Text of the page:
Applying Student-Centred Learning: Utilising the Microsoft K-12 Education Transformation Framework

Brett Auton, 6 min read

Working in and with educational institutions over three decades, I’ve watched technology permeate all aspects and functions in schools. Today, it can be used to not only serve the back-office and administration staff, but to underpin the entire student experience. Because of this, there is an ever-increasing need for schools to be more sophisticated in their approach to IT, regardless of capability, budget, or knowledge.

In this article, I’m sharing my experience implementing the Microsoft K-12 Education Transformation Framework across schools and how it can positively impact everything from strategic planning through to student engagement.

Student-centred and Personalised Learning: Why it’s Important

While student-centred and personalised learning is not a new concept, the progression and innovation in ed-tech have increased schools’ ability to adopt new technologies and approaches. These forms of learning move students from passive to active learners along a continuum suitable for the task, and the stage and nature of the learner.

Personlised Learning Continuum
Source: Personalized Learning: The Journey to Student-Centered Instruction


The benefits of student-centred and personalised learning include:

  • Increased engagement
  • A higher level of essential skills
  • Greater adaptability
  • Independent problem-solving
  • Improved attitude


Utilising the Microsoft K-12 Education Transformation Framework

What is the Microsoft Transformation Framework?

It’s a guide for education leaders that helps them navigate the complexity of transformation, whatever stage they are at. It takes a holistic approach that considers how technology affects and improves educational leadership, teachers and students.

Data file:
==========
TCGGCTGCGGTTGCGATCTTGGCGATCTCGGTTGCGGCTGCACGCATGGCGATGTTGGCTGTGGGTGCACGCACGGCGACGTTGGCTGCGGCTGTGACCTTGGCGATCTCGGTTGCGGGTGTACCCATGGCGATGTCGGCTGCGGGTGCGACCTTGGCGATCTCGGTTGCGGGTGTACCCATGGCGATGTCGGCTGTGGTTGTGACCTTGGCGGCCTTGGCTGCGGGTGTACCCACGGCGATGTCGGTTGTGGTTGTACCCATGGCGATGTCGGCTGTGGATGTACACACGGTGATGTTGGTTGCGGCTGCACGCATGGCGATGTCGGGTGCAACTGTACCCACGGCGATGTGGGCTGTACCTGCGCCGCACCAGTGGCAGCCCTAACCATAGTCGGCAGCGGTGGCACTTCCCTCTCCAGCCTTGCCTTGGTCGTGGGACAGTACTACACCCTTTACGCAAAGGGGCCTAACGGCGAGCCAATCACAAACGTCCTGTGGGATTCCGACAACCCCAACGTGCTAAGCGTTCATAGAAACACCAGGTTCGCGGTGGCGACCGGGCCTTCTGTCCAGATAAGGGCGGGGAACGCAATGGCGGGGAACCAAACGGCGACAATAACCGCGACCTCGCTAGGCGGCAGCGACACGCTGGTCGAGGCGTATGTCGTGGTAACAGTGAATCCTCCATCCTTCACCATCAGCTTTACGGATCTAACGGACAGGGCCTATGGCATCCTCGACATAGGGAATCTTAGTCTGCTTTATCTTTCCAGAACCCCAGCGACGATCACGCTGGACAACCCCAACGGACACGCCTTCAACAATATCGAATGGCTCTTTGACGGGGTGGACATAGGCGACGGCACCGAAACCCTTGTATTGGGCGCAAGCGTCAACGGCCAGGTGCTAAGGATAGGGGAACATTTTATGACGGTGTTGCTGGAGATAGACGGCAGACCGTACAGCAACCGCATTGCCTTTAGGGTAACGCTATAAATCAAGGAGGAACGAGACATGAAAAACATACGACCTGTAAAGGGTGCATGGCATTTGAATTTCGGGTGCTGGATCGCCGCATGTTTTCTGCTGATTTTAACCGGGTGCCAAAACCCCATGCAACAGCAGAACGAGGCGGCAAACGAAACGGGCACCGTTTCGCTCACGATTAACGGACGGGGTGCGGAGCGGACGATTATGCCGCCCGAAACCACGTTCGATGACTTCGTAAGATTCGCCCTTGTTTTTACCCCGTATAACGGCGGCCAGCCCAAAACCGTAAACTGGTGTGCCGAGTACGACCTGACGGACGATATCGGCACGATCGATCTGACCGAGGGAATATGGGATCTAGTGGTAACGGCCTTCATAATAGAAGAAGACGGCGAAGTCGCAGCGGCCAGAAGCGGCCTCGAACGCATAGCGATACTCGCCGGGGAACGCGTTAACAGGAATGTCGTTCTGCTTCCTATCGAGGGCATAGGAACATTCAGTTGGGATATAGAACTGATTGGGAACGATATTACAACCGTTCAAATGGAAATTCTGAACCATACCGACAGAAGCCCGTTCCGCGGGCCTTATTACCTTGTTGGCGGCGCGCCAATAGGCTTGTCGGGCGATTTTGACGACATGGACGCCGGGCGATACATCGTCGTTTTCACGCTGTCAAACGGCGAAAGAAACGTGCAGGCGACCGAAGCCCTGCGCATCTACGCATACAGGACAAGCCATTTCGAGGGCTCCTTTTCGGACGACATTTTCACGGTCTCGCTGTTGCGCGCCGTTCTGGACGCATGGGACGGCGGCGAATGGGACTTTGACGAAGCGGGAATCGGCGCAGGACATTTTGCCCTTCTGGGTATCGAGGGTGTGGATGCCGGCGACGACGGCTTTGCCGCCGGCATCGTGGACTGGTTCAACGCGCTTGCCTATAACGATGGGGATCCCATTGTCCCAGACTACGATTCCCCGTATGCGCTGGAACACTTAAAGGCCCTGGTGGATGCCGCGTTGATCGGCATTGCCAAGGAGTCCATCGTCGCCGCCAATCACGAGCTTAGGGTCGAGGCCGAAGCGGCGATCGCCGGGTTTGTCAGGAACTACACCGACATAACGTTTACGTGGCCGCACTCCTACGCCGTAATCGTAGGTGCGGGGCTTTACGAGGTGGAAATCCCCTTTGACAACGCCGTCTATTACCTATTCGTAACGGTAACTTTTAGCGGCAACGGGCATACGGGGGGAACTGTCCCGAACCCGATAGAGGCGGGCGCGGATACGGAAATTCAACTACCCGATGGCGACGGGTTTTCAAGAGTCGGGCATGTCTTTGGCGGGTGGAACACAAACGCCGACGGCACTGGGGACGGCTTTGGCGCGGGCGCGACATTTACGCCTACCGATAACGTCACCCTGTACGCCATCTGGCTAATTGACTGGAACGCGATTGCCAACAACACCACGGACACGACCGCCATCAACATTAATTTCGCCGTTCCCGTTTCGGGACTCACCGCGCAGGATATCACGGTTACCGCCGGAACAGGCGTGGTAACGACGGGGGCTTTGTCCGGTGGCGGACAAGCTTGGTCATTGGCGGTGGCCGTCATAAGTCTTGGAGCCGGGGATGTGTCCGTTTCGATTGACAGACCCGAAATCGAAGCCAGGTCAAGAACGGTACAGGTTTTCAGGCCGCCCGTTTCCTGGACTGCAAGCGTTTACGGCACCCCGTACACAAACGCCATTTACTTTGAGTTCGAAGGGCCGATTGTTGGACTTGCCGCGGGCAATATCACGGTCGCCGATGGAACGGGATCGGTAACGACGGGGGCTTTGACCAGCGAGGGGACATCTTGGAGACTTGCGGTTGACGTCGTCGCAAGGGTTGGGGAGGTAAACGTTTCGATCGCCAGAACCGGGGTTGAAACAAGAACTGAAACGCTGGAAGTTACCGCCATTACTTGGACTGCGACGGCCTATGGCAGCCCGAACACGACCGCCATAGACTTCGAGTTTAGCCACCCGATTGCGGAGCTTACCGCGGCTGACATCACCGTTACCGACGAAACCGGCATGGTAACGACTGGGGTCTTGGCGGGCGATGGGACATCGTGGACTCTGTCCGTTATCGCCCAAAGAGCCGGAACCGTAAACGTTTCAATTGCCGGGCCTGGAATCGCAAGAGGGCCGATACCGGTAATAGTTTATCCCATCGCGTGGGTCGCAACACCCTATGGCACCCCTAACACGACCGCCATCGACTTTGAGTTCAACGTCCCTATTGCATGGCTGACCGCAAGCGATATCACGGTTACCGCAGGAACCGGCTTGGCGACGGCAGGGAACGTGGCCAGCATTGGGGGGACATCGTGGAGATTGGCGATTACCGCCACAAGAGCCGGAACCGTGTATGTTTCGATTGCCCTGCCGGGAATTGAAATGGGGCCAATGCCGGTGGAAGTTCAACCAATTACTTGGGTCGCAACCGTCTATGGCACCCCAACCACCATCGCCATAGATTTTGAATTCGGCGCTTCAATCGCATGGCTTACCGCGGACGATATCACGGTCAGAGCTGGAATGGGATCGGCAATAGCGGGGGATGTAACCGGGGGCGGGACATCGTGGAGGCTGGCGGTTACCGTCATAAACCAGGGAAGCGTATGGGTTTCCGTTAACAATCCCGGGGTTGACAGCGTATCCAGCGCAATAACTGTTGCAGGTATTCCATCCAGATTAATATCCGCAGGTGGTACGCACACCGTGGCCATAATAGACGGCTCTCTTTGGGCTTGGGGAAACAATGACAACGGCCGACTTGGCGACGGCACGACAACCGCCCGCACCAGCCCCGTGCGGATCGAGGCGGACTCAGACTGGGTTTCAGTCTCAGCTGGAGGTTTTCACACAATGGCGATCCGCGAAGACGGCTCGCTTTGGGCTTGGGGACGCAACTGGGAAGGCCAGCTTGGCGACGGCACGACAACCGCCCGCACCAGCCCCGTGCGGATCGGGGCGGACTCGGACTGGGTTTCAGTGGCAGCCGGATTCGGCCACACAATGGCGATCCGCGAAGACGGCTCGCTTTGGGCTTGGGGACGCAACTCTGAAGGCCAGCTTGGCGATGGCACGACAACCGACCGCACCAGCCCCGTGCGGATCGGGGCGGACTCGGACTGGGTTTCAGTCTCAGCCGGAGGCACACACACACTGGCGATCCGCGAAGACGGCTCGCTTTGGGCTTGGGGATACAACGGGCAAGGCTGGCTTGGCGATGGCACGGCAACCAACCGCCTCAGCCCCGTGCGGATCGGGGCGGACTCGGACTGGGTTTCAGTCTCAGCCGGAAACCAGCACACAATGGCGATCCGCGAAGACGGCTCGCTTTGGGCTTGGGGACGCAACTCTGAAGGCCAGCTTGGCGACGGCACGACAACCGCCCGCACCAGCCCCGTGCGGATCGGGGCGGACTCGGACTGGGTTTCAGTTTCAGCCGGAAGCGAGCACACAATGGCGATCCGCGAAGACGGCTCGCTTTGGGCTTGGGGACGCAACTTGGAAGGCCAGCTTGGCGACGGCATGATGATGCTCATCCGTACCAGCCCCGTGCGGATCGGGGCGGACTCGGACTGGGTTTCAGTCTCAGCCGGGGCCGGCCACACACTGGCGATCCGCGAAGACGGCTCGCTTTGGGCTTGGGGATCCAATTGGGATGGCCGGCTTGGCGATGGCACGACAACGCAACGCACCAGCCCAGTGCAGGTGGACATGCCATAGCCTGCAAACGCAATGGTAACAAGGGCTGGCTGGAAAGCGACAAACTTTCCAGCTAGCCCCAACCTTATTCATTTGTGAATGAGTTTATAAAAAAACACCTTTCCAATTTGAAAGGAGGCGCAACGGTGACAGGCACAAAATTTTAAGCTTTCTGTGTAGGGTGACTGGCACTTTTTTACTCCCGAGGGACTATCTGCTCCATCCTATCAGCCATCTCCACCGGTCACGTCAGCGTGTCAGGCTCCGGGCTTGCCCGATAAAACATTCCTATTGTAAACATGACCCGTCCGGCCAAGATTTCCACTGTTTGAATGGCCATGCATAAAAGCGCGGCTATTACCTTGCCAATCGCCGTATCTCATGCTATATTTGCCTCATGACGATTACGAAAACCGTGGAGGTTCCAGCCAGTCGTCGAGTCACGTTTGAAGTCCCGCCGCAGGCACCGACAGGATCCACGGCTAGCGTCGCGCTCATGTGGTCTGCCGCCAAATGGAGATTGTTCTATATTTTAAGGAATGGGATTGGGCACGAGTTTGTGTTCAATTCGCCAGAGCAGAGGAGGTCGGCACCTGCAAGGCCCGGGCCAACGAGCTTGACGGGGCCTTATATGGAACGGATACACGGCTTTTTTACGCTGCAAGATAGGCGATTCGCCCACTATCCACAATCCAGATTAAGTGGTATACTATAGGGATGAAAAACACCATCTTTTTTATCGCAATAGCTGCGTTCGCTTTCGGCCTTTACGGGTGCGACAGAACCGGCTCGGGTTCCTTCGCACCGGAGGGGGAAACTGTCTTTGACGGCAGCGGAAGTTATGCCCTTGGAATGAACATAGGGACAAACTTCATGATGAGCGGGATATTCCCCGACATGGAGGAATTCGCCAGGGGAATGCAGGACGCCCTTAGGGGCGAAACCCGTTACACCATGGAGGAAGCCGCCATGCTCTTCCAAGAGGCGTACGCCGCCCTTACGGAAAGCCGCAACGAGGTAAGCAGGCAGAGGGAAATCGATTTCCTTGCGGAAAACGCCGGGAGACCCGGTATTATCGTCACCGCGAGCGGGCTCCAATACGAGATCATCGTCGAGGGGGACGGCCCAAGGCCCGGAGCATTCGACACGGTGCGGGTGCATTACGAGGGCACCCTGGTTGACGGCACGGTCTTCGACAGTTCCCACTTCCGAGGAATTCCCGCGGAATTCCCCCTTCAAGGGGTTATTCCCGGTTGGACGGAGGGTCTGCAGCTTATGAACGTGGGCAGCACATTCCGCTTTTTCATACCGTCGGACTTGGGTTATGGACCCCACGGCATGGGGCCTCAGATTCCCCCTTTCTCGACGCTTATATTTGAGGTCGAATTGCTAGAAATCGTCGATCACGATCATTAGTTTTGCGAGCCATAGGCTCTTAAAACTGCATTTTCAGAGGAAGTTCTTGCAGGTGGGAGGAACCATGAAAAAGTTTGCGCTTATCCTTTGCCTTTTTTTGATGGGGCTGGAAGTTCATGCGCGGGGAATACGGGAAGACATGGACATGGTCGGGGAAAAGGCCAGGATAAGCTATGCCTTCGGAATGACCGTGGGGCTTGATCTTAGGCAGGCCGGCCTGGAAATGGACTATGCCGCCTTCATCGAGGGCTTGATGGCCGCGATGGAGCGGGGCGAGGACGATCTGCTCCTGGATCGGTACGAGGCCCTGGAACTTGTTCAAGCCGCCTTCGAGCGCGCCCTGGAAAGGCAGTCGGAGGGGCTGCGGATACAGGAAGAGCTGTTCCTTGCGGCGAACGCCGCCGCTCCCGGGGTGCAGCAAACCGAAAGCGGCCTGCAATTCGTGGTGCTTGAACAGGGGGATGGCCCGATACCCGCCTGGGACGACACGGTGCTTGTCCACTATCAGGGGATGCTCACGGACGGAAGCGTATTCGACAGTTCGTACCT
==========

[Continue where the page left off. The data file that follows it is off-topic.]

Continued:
This framework stands out because it is grounded in research from policymakers and academics where learning transformation initiatives have made dramatic improvements. It combines these with global best practices and the expertise of over 50 leading educational guides.

The result is a reference guide that provides schools with common sense advice, enables them to ask the right questions and gives them a foundation for their technological decision-making.

How does the Microsoft Transformation Framework help leaders, teachers and students?

1. Assists with strategic planning

The framework helps to shape conversations and provides context to schools that are considering their strategy. It helps them envision what is possible. I like to think of strategic planning like legs on a chair—with leadership and policy, teaching and learning, infrastructure, and professional learning as the legs, each needing to be balanced. It’s common for discussions and investment to be made in a single component only to find that the chair is off balance.

As schools think about what they’re interested and invested in, the framework guides them to consider all components, helping them have balanced conversations and incorporate initiatives into a broader strategic plan that is more effective.

2. Transforms teaching and learning processes